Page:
• You can easily grow Coriander from the seeds bought at the grocery store, provided the seeds are fresh and do not have any other treatments. Unless the seeds are too old, you should have very little if there is a problem growing Coriander seeds in the grocery store. 
  • The husk is hard, round, and light brown or gray. Before you plant them in the ground, you must prepare Cilantro seeds to increase their chances of germination. Gently crush the seed husk by holding the two seeds together. 
  • You can do this by holding two seeds between your index finger and thumb and pressing up to the outer shell cracks. Once you have prepared your seeds, soak them in water for 2 to 4 days.

How do you get a continuous supply of Cilantro?

  • Sow a pinch of Cilantro seeds every three weeks during the season to maintain a steady supply of tender leaves. Search for bolt-resistant Cilantro types, which are more heat-tolerant. In addition, cilantro is easy to grow and sows itself freely. 
  • The seed variety will produce seeds faster than the leaf type, but once a plant runs towards the seed, it will stop leaf production. Therefore, you will have less picking time if you want Coriander leaves for cooking. All varieties will eventually produce seeds, but leaf varieties will last longer.
  • Keep the soil or compost moist because if it is allowed to dry, it runs towards the seed, but take care not to have too much water as it can lead to rot, especially in autumn and winter. Give the plants a light liquid dose of a general feed every two weeks in late spring and summer.
  • You should plant new seeds every six weeks to keep a constant supply in the growing season. Cilantro will also seed again in many zones. Once the Cilantro plants have bolted, let them go to seed, and they will regrow for you next year, or collect the Cilantro seeds and use them as Coriander in your cooking.

Does Cilantro need a lot of sun?

  • The garden growing conditions for Cilantro are very similar to almost all other vegetables and herbs. A lightly and well-drained soil with generous amounts of organic matter is beneficial. 
  • Cilantro thrives on 4 to 6 hours of direct sunlight daily. Therefore, it will retain its flavor when your Cilantro temperature is grown from 18°C to 24°C. However, cilantro will be exposed to too much heat and will bolts, which causes it to flower and die. 
  • Outside, Coriander prefers a cool position, light shade, and well-drained soil. Coriander is often grown in a pot in a slight shade in the yard or on a window that does not receive directly burning summer sunlight and does not heat much.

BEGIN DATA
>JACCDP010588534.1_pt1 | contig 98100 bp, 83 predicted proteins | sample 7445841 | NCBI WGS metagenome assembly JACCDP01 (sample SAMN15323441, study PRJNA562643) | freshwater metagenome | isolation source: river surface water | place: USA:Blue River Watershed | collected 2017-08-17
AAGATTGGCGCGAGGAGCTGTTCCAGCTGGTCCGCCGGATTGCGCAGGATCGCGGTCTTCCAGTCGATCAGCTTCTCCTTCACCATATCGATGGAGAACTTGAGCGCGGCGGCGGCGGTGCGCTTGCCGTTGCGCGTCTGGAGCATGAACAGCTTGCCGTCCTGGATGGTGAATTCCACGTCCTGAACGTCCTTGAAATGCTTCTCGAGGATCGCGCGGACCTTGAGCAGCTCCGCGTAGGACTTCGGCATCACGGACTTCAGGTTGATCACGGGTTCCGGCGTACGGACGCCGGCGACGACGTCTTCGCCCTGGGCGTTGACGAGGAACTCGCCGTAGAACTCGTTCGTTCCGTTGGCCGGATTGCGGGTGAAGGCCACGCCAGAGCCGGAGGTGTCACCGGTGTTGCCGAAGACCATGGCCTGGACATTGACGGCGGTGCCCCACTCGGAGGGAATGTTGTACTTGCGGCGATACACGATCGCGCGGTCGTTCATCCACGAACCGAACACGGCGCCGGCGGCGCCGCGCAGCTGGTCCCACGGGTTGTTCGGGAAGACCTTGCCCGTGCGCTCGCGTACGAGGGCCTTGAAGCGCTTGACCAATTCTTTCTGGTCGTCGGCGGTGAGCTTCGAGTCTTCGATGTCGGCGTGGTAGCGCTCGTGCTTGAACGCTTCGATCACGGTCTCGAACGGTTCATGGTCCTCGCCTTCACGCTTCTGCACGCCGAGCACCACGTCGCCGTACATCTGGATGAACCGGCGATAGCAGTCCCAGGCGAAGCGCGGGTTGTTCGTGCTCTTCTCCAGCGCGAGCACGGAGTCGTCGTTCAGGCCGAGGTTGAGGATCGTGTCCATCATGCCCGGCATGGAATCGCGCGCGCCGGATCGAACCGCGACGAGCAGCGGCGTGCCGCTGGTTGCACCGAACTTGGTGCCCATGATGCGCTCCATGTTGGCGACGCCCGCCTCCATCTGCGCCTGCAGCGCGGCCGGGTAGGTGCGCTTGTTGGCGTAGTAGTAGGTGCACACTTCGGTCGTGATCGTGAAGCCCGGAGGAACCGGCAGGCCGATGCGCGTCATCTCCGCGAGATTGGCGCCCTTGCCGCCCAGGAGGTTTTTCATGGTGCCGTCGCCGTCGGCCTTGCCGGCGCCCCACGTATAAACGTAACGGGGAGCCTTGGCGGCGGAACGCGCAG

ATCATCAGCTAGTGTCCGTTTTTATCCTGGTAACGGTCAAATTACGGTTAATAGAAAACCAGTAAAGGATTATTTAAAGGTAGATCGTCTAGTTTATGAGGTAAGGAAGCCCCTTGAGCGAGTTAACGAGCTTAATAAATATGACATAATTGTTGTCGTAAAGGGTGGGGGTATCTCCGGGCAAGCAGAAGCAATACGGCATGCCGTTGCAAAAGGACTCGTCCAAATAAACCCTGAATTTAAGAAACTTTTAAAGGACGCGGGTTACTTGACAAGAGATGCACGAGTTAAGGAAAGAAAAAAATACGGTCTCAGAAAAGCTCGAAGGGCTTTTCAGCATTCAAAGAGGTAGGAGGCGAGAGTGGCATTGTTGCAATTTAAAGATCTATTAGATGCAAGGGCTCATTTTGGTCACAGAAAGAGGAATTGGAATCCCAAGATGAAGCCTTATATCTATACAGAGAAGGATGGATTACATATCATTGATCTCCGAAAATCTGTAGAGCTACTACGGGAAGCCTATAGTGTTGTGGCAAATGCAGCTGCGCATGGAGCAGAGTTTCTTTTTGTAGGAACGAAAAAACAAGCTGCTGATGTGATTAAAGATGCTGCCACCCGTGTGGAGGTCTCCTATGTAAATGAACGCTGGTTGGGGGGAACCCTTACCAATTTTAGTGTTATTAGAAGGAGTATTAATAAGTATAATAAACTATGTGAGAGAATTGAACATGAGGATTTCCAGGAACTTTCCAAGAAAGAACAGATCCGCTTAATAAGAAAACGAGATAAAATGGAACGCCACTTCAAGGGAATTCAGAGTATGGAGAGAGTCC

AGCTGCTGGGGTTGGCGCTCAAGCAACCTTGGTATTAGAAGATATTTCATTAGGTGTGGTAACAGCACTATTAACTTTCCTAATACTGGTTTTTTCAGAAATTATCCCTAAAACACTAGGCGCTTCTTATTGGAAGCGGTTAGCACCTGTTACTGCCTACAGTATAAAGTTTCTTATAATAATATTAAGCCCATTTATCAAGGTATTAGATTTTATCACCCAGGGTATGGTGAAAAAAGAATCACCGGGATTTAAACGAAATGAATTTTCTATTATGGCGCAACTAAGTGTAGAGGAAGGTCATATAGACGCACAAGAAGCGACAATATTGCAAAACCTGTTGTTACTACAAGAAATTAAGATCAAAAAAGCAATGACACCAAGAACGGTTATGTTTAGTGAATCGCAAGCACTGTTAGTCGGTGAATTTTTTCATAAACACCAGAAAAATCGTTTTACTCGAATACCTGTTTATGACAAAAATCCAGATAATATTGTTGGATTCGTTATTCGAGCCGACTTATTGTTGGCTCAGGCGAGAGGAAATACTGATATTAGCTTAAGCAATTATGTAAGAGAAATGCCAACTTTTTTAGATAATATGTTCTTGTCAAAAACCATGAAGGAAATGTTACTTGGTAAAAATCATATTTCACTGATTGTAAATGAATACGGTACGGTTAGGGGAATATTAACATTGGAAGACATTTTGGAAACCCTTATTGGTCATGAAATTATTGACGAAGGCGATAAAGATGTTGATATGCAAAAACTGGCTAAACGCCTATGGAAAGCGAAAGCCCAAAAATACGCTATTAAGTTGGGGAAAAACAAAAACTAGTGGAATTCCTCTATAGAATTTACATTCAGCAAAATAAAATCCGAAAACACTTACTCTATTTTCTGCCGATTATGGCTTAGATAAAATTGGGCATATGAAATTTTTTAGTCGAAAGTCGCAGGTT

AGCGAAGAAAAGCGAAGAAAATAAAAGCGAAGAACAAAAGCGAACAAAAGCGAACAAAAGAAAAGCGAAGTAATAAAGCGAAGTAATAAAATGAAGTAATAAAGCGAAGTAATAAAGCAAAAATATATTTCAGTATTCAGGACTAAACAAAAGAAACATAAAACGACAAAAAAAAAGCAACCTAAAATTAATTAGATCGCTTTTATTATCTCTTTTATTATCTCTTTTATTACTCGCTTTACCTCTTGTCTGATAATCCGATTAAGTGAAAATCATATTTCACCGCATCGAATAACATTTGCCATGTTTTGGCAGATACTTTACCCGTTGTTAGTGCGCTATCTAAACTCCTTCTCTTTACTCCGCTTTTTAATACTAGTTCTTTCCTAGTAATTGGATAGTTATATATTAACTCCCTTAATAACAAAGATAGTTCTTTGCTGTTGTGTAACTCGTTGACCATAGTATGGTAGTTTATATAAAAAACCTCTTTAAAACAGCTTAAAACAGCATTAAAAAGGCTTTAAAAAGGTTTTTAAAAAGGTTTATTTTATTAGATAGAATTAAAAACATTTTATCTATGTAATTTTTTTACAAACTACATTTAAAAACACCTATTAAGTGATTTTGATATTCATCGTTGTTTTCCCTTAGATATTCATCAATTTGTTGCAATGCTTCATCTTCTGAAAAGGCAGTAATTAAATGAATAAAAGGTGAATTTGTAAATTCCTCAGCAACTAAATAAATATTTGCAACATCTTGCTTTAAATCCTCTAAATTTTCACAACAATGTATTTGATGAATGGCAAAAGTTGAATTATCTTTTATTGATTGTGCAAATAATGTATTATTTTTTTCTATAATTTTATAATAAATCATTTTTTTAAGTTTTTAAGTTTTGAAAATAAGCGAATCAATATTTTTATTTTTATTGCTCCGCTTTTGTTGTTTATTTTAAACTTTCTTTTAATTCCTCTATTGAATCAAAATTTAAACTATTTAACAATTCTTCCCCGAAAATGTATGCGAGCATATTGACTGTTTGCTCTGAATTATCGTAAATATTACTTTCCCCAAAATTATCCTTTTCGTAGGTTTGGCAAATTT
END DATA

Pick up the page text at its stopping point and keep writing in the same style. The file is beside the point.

• The Cilantro will bolt faster and set the seeds under hot sunlight, so this herb likes it a bit. Grow it directly from the seed after the possibility of frost has passed, Cilantro produces a large taproot and hates transplantation.

Is Cilantro an annual or perennial?

  • Cilantro is annual, although it can survive winter in mild climates. However, if you allow some seeds to fall from the adult plant after it flowers, new Cilantro plants may sprout as temperatures cool in the fall. And baby Cilantro plants can pop up next spring without your help. 
  • Therefore, it will only survive for a few months, depending on your climate, in the cool spring, autumn, or winter. If the temperature is too hot, it won’t last long. Growing Cilantro gives you two products: one as a fresh herb and one as a spice (Coriander). Plus, it’s much easier to grow once you get the hang of it.

In case you missed it: Coriander Growing Tips, Techniques, and Secrets

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Why is my Cilantro growing so tall?

  • Cilantro plants perform well in cold weather. Cilantro will send long shoots that will flower when the weather gets warmer, indicating that their harvest season is over. Plant Cilantro in its place so that it can seed again. 
  • Pinch each straight stem tip when the plant grows to 4 to 6 inches. Cut off the outer leaves when the leafy stems are 4 inches long. Repeated cutting and pinching keep the Cilantro compact and slow bolting if the temperature remains cool.

What is the secret to growing Coriander?

  • Coriander doesn’t like to be moist and will work better in dry rather than humid areas. A light, well-drained soil is excellent, with protection from sun and wind. Sow some seeds every fortnight, so you have a constant supply, and space the seeds at a distance of 20 to 30 centimeters.
  • Grow Cilantro in full the sun, although it will also tolerate a light shade in the south and southwest where the sun is intense. Plant in the south and southwest in autumn or early spring, about a month before the last frost. 
  • Cilantro thrives in cold weather, and extremely hot weather will cause it to flower and go to seed. The flavors of the leaves change at this time in the plant’s life cycle, although you can still allow a flowering plant to grow if you want to harvest the Coriander seed at the end of its life.   

How often should I water Coriander? 

  • Cilantro needs about 1 inch of water per week for best growth. Once plants are established, they don’t need much water every week. Keep the soil moist, but be careful not to get too much water. Good drainage is essential because the roots of the Cilantro are deep. 
  • Plan to water your Cilantro seedlings every few days or even every day. Keep an eye on the surface dryness of the soil surface, and sprinkle the seedlings if it doesn’t look moist.